CHANGES OVER TIME
How has the content of your choice been recorded and constructed over time? The variances in the perceptions about the attack on Pearl Harbor have been both considerable and diverse. At the time of the attack, primary sources maintained that there was nothing to suggest such an incident would occur. Yet sources that refer to Pearl Harbor in a more contemporary context imply that British forces may have been privy to such information, and may have withheld this intelligence from the Americans.
Moreover, modern sources also explore the speculation that America and Roosevelt himself not only realised that an attack would occur, but also allowed it to in favour of a stronger American military.
Why have there been changes to the historical construction of this topic over time? At the time of the attack on Pearl Harbor, the accepted and entrenched Western values placed a restriction upon how both the American and Japanese people viewed the events at Pearl Harbor.
The attack on Pearl Harbor was considered a ‘baptism of fire’ of sorts, and the story was seen to embody the bravery and hardiness of the American forces in the face of danger. Historians were reluctant to dispute this cultural parable for fear of a backlash, and some even employed it to work to their own advantage (such as the propaganda posters encouraging Americans to join the war effort to ‘avenge’ Pearl Harbor).
However, as the world progressed further away from time frame, assumptions were challenged and the postmodern style was increasingly being used to examine historic events such as Pearl Harbor. Purporting to the claim of postmodernists that truth is subjective and therefore one must consider all viewpoints, historians became interested in the Japanese perspective of Pearl Harbor.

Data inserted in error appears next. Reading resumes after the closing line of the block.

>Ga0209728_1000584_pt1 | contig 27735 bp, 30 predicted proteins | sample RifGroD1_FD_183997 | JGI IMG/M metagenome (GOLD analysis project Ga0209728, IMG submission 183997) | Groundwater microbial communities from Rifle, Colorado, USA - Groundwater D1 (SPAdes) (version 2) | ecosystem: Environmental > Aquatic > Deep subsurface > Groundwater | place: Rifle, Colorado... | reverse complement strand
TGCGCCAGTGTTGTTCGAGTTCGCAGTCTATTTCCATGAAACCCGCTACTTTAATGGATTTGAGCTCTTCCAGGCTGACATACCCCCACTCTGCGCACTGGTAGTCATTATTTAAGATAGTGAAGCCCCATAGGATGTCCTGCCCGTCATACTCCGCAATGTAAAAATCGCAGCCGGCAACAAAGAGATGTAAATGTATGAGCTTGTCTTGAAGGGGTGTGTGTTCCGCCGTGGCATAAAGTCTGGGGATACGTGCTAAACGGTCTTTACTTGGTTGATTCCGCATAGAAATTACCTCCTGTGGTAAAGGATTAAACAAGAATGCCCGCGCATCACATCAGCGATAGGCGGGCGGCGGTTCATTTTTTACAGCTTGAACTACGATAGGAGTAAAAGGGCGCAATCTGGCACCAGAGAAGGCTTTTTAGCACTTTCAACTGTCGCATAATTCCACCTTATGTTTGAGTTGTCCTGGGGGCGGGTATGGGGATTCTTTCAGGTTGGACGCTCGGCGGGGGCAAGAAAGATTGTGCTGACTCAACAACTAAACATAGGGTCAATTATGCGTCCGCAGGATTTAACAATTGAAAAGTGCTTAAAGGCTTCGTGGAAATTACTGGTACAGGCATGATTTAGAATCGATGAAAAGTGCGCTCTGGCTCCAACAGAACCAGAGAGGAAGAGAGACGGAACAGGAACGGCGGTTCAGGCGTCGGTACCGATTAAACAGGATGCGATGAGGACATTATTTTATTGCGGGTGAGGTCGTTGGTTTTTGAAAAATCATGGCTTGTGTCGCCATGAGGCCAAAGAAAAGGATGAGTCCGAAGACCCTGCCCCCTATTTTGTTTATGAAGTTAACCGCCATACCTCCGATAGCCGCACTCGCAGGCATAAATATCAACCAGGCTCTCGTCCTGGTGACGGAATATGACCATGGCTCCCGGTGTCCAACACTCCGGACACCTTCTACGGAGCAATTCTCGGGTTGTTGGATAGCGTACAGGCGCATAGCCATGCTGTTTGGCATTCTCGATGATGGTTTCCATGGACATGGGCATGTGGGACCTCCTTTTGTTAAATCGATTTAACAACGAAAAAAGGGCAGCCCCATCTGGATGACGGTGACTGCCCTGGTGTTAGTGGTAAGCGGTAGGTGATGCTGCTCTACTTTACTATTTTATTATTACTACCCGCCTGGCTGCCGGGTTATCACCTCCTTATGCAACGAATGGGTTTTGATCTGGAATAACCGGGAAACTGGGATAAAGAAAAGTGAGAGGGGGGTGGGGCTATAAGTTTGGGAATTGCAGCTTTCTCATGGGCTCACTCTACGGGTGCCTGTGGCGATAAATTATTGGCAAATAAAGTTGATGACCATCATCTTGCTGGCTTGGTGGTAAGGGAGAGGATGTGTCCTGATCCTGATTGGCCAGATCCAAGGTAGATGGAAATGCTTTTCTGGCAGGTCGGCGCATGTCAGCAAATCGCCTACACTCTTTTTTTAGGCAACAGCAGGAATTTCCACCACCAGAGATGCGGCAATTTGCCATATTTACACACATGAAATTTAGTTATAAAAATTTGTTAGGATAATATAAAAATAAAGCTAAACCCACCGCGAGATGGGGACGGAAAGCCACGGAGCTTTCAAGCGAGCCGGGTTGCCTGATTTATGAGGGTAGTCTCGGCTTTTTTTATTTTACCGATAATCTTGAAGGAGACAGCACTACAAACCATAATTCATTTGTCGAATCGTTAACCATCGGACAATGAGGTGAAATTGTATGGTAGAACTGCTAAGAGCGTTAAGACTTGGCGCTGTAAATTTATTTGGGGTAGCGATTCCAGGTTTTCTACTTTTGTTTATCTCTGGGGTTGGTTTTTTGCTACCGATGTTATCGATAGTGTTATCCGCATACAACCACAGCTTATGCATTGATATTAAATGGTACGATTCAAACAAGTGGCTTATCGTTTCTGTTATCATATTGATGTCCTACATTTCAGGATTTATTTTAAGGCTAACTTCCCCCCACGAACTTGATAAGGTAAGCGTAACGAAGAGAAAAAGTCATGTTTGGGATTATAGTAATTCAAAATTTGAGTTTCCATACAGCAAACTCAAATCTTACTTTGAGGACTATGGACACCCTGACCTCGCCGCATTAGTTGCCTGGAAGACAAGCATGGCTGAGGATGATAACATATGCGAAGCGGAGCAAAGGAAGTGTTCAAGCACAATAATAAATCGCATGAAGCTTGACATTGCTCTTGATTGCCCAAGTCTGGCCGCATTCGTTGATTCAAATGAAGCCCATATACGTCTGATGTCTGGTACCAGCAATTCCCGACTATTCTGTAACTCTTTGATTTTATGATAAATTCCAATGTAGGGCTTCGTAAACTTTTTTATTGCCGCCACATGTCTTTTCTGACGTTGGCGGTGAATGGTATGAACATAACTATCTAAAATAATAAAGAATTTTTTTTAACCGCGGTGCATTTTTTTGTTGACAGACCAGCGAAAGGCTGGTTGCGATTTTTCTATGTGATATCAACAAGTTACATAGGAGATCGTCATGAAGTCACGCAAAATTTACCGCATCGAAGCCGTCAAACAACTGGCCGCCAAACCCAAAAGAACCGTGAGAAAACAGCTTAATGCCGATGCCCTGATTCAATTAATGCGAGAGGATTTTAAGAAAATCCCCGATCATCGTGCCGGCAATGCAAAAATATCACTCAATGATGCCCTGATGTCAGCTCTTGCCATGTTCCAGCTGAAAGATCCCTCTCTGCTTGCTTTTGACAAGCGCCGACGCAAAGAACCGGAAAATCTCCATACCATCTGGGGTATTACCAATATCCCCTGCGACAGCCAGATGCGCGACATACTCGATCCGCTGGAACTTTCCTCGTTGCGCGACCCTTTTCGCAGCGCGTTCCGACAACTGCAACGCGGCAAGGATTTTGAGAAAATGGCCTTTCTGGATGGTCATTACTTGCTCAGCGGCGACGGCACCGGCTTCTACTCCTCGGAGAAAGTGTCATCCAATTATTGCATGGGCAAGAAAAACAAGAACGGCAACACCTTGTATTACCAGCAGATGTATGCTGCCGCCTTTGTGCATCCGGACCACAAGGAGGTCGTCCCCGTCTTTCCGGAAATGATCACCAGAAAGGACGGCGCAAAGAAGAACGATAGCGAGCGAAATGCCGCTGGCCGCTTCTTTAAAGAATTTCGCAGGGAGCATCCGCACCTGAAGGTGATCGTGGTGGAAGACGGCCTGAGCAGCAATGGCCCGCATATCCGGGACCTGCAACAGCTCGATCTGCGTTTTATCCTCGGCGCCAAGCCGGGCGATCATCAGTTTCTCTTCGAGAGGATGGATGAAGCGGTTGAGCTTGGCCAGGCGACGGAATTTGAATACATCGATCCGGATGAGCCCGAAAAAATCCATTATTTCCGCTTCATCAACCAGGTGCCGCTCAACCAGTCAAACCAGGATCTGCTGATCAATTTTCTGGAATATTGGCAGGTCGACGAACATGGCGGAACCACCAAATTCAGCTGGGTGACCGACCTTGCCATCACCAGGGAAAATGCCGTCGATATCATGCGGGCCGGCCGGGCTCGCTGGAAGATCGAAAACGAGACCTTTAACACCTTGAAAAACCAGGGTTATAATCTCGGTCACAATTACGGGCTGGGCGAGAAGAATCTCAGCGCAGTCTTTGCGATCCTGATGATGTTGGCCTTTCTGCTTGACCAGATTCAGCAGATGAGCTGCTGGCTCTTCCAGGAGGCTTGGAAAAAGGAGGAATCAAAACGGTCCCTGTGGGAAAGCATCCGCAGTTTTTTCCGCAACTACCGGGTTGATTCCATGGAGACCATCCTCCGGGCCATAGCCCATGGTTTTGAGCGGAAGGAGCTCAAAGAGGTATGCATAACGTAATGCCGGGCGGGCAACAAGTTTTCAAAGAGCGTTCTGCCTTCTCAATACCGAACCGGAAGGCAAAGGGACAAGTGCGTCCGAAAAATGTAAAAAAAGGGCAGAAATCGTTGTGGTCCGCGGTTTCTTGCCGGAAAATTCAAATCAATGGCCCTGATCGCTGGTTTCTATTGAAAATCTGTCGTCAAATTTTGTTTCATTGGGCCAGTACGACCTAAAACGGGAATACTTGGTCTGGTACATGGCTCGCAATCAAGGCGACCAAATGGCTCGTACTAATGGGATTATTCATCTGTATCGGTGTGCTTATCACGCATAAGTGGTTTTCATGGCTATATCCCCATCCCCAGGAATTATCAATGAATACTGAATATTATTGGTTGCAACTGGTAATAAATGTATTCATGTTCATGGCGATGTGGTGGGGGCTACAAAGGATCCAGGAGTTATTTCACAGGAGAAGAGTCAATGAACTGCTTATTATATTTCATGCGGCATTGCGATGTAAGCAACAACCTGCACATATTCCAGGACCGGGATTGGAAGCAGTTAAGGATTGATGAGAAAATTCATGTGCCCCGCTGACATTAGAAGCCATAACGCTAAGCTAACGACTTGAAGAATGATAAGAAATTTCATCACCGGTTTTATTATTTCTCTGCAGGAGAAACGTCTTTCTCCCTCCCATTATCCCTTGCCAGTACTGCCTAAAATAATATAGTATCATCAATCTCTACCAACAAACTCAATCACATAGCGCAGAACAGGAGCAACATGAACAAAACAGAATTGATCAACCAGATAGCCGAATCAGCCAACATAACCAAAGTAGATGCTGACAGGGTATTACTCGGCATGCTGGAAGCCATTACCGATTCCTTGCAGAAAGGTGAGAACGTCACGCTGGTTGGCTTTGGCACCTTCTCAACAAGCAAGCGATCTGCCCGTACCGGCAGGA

The analytical and scientific style of Von Ranke was also used to consider all the facts and come to a more realistic conclusion. As historians culturally and historically began to move away from the modernist mindset, examining issues from an objective viewpoint became an integral element of studying the attack on Pearl Harbor.

SOURCES
Research methods and texts to be examined:
The majority of my research has been conducted on the Internet. Sites such as http://www.nationalgeographic.com and http://www.google.com have been useful in discovering background information on my topic, and uncovering information that could not be found in libraries, such as audio and visual sources. Online newspaper articles and essays were also of assistance in commencing my major work.
However, I soon felt the need to examine more comprehensive and reliable sources and borrowed a number of titles from libraries in my area.
I soon realized the importance of comparing both primary and secondary sources, as it would be the crucial starting point for my research task. Consequently, I made an effort to uncover a number of sources from different time periods. This way, I felt my analysis of historiography relating to Pearl Harbor would be both widespread and accurate. Primary sources for my major work were mainly from the Internet, whereas the majority of books I borrowed were modern sources. The sources, which suggested that the claims of a ‘surprise’ attack on Pearl Harbor were false, were also located on the Internet.
By carefully scrutinising the many sources I have obtained so far during my investigation, I hope to eliminate the bias in sources. A careful and detailed analysis will hopefully allow me to explore the nature of historiography and the controversy of Pearl Harbor in relation to my focus question.

FOOTNOTES:
1 The two historians engaged in two public debates regarding the attack on Pearl Harbor (January 30, 2003 and March 3rd, 2003). Transcripts cited from http://www.independent.org.
2 Interview cited from http://www.mymovies.net.
3 Interview cited from http://www.wga.org.
4 ‘Look who’s here again’ St Louis Star Times 1941 & ‘Japs bomb U.S.A!’ Castle Films advertisement, date unknown